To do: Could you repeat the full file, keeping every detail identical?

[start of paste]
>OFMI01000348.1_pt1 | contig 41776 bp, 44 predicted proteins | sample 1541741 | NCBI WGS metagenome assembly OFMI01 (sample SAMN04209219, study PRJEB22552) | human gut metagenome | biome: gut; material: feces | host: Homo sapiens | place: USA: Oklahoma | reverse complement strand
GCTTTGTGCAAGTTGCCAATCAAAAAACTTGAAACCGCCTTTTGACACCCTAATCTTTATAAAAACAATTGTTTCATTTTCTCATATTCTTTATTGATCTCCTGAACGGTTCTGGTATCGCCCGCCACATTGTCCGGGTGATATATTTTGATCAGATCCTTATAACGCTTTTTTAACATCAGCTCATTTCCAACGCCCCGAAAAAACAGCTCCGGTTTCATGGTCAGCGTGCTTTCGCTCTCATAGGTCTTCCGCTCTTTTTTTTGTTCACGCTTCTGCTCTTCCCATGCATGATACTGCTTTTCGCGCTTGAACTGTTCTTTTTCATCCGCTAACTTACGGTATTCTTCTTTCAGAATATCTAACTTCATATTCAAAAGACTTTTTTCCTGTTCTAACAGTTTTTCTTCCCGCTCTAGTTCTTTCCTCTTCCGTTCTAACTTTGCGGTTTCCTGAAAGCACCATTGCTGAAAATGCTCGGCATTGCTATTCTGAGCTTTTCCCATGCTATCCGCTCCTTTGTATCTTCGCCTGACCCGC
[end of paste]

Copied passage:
>OFMI01000348.1_pt1 | contig 41776 bp, 44 predicted proteins | sample 1541741 | NCBI WGS metagenome assembly OFMI01 (sample SAMN04209219, study PRJEB22552) | human gut metagenome | biome: gut; material: feces | host: Homo sapiens | place: USA: Oklahoma | reverse complement strand
GCTTTGTGCAAGTTGCCAATCAAAAAACTTGAAACCGCCTTTTGACACCCTAATCTTTATAAAAACAATTGTTTCATTTTCTCATATTCTTTATTGATCTCCTGAACGGTTCTGGTATCGCCCGCCACATTGTCCGGGTGATATATTTTGATCAGATCCTTATAACGCTTTTTTAACATCAGCTCATTTCCAACGCCCCGAAAAAACAGCTCCGGTTTCATGGTCAGCGTGCTTTCGCTCTCATAGGTCTTCCGCTCTTTTTTTTGTTCACGCTTCTGCTCTTCCCATGCATGATACTGCTTTTCGCGCTTGAACTGTTCTTTTTCATCCGCTAACTTACGGTATTCTTCTTTCAGAATATCTAACTTCATATTCAAAAGACTTTTTTCCTGTTCTAACAGTTTTTCTTCCCGCTCTAGTTCTTTCCTCTTCCGTTCTAACTTTGCGGTTTCCTGAAAGCACCATTGCTGAAAATGCTCGGCATTGCTATTCTGAGCTTTTCCCATGCTATCCGCTCCTTTGTATCTTCGCCTGACCCGC